What makes a good vet? How perception of prospective students compares to that of employers
Selection of applicants for veterinary programmes normally balances applicant academic scores against interview performance exploring aptitude for the veterinary profession. The Harper & Keele veterinary programme separates the academic aspects of selection from those aimed to identify professional aptitude. To identify professional aptitude pre-interview applicants are asked to answer a number of reflective questions on the characteristics required of a veterinary professional. To identify professional aptitude at interview a set of multi-mini interviews (MMIs) exploring a range of professional competencies are used to identify applicants who will excel as veterinary students and graduates.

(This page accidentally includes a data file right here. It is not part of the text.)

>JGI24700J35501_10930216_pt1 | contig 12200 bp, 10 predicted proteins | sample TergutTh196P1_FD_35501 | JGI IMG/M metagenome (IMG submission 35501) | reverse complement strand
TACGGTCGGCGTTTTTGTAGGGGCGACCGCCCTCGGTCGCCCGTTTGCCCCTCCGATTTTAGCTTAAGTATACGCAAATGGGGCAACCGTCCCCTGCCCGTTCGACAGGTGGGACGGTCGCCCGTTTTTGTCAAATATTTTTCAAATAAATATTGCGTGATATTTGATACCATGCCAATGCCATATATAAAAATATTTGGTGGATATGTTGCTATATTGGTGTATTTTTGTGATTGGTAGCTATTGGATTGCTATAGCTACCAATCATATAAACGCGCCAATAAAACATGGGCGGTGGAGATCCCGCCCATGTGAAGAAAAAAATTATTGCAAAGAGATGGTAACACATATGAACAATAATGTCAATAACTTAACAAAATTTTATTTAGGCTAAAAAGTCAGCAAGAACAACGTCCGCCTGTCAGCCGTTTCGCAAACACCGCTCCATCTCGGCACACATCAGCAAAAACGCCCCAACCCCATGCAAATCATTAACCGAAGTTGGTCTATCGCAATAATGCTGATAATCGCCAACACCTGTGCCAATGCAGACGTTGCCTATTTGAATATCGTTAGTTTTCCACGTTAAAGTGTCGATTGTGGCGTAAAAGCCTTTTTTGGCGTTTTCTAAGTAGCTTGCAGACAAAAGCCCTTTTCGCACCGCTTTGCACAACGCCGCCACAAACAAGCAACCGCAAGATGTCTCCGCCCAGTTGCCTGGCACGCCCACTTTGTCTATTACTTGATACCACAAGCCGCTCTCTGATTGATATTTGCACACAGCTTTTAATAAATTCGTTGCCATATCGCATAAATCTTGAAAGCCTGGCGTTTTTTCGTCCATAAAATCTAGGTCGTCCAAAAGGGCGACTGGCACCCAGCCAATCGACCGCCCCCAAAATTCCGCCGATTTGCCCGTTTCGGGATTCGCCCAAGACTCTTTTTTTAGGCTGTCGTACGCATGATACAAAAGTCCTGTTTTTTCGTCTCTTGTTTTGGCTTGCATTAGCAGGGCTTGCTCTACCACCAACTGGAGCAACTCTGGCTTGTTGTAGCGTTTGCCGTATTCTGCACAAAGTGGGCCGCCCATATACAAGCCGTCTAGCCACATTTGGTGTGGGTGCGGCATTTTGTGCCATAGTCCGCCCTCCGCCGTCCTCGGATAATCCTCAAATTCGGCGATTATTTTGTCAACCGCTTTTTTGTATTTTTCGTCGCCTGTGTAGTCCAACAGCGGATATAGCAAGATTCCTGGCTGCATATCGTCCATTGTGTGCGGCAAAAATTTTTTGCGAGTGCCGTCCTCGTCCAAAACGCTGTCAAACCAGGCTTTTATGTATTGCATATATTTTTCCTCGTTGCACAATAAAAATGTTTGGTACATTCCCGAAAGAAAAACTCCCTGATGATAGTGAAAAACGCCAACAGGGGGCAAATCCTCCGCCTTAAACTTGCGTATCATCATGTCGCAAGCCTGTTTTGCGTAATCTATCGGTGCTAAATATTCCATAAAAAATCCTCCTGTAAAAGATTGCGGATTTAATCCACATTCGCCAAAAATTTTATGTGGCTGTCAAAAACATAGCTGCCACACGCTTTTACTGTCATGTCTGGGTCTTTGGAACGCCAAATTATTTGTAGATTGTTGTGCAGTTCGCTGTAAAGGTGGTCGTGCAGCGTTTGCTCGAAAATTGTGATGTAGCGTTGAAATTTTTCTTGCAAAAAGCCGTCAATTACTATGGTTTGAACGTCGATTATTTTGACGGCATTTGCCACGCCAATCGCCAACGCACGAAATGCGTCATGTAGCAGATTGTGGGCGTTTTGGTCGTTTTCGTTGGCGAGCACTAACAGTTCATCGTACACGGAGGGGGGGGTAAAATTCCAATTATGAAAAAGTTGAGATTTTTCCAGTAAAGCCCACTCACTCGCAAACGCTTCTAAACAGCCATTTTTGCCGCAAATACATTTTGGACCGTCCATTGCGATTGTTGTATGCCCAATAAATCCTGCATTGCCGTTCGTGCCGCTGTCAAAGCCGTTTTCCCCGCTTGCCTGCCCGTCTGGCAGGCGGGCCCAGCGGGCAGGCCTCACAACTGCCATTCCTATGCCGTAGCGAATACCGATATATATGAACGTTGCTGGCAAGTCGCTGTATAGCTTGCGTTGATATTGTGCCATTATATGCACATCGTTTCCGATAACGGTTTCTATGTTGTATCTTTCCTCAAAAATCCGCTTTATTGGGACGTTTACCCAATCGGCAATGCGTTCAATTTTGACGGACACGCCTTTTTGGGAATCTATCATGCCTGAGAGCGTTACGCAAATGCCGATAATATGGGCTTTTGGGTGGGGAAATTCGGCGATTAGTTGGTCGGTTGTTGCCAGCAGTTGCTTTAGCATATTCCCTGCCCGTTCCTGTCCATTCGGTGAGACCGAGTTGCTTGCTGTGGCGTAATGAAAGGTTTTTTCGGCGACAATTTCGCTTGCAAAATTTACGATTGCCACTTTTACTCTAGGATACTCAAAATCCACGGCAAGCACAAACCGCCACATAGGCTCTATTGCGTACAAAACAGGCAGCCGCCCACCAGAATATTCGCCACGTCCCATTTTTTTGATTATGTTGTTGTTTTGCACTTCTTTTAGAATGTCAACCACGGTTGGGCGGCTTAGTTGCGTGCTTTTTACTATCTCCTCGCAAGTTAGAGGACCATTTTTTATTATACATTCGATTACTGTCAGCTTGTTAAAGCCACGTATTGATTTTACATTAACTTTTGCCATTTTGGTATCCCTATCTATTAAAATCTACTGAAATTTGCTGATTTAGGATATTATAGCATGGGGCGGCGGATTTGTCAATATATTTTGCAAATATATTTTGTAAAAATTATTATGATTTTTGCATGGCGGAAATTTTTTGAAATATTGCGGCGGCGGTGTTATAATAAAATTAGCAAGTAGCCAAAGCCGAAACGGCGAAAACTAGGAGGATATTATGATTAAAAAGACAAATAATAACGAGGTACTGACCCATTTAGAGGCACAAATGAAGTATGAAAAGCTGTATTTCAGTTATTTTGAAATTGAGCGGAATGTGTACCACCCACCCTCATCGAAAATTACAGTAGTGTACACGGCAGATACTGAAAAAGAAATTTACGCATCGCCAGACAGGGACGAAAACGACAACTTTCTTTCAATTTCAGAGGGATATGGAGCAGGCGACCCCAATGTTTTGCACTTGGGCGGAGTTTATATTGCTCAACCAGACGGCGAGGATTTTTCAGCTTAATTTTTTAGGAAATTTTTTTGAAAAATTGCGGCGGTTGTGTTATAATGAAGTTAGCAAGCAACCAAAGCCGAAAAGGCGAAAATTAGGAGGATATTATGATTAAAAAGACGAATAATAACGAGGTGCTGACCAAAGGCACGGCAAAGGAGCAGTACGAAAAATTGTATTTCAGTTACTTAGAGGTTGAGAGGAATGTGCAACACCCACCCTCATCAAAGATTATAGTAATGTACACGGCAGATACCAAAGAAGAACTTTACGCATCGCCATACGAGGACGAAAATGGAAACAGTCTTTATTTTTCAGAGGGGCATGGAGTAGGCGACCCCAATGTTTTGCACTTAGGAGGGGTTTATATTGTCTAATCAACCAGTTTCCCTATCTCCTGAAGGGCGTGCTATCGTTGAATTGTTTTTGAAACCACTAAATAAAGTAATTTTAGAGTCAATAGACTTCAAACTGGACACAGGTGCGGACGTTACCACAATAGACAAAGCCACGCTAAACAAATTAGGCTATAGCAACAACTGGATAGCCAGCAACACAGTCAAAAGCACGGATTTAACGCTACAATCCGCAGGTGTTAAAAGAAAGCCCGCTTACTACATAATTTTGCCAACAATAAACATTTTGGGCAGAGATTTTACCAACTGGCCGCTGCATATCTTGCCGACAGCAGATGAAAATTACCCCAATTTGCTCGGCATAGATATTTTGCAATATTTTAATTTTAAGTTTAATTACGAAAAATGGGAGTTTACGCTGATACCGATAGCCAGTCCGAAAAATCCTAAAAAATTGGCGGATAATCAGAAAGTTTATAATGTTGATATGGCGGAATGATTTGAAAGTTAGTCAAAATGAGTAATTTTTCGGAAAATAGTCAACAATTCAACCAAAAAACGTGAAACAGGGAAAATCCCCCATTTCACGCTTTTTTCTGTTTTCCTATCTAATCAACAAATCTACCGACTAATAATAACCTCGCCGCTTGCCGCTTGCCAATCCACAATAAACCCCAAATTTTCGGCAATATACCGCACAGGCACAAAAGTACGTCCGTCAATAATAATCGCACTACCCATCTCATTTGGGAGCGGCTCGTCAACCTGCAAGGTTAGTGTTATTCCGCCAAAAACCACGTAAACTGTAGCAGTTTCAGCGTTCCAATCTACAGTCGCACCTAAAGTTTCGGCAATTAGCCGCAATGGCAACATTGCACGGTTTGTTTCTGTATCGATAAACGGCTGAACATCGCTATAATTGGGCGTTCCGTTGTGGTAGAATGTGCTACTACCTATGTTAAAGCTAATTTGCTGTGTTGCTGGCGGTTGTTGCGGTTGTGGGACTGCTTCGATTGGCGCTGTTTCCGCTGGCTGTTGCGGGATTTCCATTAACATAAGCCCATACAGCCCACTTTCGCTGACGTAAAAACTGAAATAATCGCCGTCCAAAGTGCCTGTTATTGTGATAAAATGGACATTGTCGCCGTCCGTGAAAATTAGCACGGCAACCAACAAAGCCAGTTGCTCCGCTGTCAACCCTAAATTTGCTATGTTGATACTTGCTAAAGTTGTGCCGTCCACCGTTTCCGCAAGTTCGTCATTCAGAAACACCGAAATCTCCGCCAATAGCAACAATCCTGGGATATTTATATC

Studies have shown that markers of high employability in recent veterinary graduates include communication skills, resilience, confidence and managing work-life balance (WLB) (Cake et al., 2016). Yet, evidence from our pre-interview selection process suggests that applicants focus more on clinical aptitude over personal traits. During the selection process for the Harper & Keele veterinary programme, all applicants were asked about their perception of; (i) successful vet, and (ii) a successful vet student. This presentation will draw links between perceptions expressed by applicants during the selection process and identified employability markers.